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TOM SLATTER

Crossover Prog • United Kingdom


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Tom Slatter biography
English composer, singer and songwriter Tom SLATTER is based out of London, and besides being perhaps a bit more interested in steampunk than the average Englishman he's also been a member of various bands over the years.

In 2009 he decided that it was time to establish himself as a solo artist, and he's released two full length albums and a handful of singles and EPs since then, which have received praise and acclaim from fellow steampunkers and progressive rock fans in the know alike.

Tom Slatter official website

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Buy TOM SLATTER Music


Three Rows of TeethThree Rows of Teeth
Tom Slatter 2013
Audio CD$9.98

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TOM SLATTER discography


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TOM SLATTER top albums (CD, LP, MC, SACD, DVD-A, Digital Media Download)

4.00 | 1 ratings
Spinning the Compass
2009
4.00 | 1 ratings
Ironbark
2011
3.77 | 11 ratings
Three Rows of Teeth
2013

TOM SLATTER Live Albums (CD, LP, MC, SACD, DVD-A, Digital Media Download)

TOM SLATTER Videos (DVD, Blu-ray, VHS etc)

TOM SLATTER Boxset & Compilations (CD, LP, MC, SACD, DVD-A, Digital Media Download)

TOM SLATTER Official Singles, EPs, Fan Club & Promo (CD, EP/LP, MC, Digital Media Download)

3.00 | 1 ratings
Seven Curses / Lines in the Dirt
2010
5.00 | 1 ratings
The Steam Engine Murder and the Trial of Seven Bells John
2010
3.00 | 2 ratings
Shoot Every Ghost
2011
3.00 | 1 ratings
Papercuts Sunlight Snow
2012
4.00 | 1 ratings
Mother's Been Talking To Ghosts Again
2012
4.00 | 1 ratings
The Engine That Played Through Their Honeymoon
2012
3.95 | 3 ratings
Earthbound
2012
3.00 | 1 ratings
Through These Veins
2014

TOM SLATTER Reviews


Showing last 10 reviews only
 Three Rows of Teeth by SLATTER, TOM album cover Studio Album, 2013
3.77 | 11 ratings

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Three Rows of Teeth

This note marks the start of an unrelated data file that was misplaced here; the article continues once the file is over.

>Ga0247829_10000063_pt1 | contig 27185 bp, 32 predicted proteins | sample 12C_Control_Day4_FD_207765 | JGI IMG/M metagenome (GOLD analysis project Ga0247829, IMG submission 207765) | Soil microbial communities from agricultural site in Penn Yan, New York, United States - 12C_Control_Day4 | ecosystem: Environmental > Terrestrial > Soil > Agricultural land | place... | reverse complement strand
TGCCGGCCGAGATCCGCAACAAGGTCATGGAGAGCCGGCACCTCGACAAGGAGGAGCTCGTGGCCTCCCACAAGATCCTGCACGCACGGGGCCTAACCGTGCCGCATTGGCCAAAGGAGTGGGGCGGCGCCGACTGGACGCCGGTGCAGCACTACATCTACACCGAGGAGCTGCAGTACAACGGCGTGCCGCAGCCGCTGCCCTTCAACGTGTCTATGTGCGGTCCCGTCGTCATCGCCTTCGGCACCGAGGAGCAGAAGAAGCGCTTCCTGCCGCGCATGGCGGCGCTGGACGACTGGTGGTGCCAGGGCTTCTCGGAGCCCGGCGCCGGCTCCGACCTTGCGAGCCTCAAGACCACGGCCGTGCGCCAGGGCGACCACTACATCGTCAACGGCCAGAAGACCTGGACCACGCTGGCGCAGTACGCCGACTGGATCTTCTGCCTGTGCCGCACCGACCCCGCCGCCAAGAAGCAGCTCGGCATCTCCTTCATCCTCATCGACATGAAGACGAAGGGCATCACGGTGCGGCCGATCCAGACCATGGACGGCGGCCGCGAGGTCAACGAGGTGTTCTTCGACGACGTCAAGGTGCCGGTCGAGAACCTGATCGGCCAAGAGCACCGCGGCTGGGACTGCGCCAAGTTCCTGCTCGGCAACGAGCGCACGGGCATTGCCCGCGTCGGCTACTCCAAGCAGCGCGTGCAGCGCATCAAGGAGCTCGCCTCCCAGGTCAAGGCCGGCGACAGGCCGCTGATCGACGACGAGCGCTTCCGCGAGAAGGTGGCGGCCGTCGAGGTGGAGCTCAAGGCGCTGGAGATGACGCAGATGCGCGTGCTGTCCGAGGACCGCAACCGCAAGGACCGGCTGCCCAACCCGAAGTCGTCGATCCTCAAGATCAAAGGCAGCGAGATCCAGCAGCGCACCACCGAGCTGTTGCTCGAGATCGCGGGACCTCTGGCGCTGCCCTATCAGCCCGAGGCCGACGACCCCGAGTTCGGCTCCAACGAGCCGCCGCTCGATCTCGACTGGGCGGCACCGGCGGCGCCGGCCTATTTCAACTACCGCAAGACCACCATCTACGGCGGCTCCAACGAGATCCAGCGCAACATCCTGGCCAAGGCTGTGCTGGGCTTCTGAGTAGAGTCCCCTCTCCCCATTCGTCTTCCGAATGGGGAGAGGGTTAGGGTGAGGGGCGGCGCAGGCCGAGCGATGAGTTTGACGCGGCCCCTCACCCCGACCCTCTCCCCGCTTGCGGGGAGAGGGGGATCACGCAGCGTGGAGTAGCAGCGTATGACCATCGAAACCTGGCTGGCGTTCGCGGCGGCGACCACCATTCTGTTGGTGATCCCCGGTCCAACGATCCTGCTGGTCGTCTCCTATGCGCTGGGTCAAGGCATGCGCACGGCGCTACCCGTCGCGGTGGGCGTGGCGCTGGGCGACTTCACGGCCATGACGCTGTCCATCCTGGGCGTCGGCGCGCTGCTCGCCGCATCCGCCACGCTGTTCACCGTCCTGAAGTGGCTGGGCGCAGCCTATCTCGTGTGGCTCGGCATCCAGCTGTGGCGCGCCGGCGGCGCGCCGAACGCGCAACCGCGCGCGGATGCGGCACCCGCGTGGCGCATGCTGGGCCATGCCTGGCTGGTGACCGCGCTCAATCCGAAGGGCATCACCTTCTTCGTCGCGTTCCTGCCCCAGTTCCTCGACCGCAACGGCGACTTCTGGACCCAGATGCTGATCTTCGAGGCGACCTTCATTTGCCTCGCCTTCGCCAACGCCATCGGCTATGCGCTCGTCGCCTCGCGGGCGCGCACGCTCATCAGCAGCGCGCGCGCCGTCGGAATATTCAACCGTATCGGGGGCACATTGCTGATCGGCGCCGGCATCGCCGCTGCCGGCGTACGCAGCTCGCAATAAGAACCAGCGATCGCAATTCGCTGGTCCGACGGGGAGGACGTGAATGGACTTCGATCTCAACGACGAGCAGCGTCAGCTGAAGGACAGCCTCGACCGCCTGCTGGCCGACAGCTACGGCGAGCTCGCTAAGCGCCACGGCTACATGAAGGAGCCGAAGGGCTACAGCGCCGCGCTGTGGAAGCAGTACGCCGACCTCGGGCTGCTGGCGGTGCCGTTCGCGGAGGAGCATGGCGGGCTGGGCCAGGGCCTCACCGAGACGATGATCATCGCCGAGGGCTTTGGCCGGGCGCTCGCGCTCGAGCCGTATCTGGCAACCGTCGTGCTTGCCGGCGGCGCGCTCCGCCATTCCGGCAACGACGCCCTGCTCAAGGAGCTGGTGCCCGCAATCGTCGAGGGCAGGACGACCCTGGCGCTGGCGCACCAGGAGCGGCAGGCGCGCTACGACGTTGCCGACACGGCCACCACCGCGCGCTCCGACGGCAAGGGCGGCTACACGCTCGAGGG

Tom Slatter Crossover Prog

Review by ProgShine
Collaborator Errors & Omissions and Crossover Team

4 stars Usually, Prog Rock comes in the band format. It's not that common to find solo artists in the Prog World. It's not that they don't exist, it's just that generally Prog Rock is a team effort where each part plays a vital role in one's sound, even if you have just one person in the band writing the songs.

In the solo world you have two kinds of artists: first, the ones that do everything by themselves because they want to have total control of their work (or maybe because they couldn't find the right people to have a band with). Second, the ones that rely on a fixed band or some good musician friends to have their own sound. On which side lies Tom Slatter music?

Tom Slatter is on the first side of the solo artists, the ones that do everything on their own. Three Rows Of Teeth (2013) is the musician's third album and my first contact with his music, but according to his own words, he tried to sound more Prog and more electric on this album. There's basically no info on the CD about the instruments and possible musicians, just that Tom did everything, so, that's it!

Three Rows of Teeth (2013) was released in March and follows in from his previous album Iron Bark (2011). The album is a steampunk narrative. But I couldn't find the kind of story was being told. There's NO info at all on the digipack and no booklet too. But the cover is a pretty damn good one. If you're not familiar with Tom's music you can download his previous works on Bandcamp in the 'pay what you want' model (tomslatter.bandcamp.com/).

'Three Rows Of Teeth', the title-track and also the opener is the most interesting piece of music I've heard this year so far. Full of time changes, great melodies and the instruments sound alive, as if a band is playing, not a solo artist. Great track! 'Mother's Been Talking To Ghosts Again' follows the same path as the opening track, a great Prog track with lots of hidden keyboards.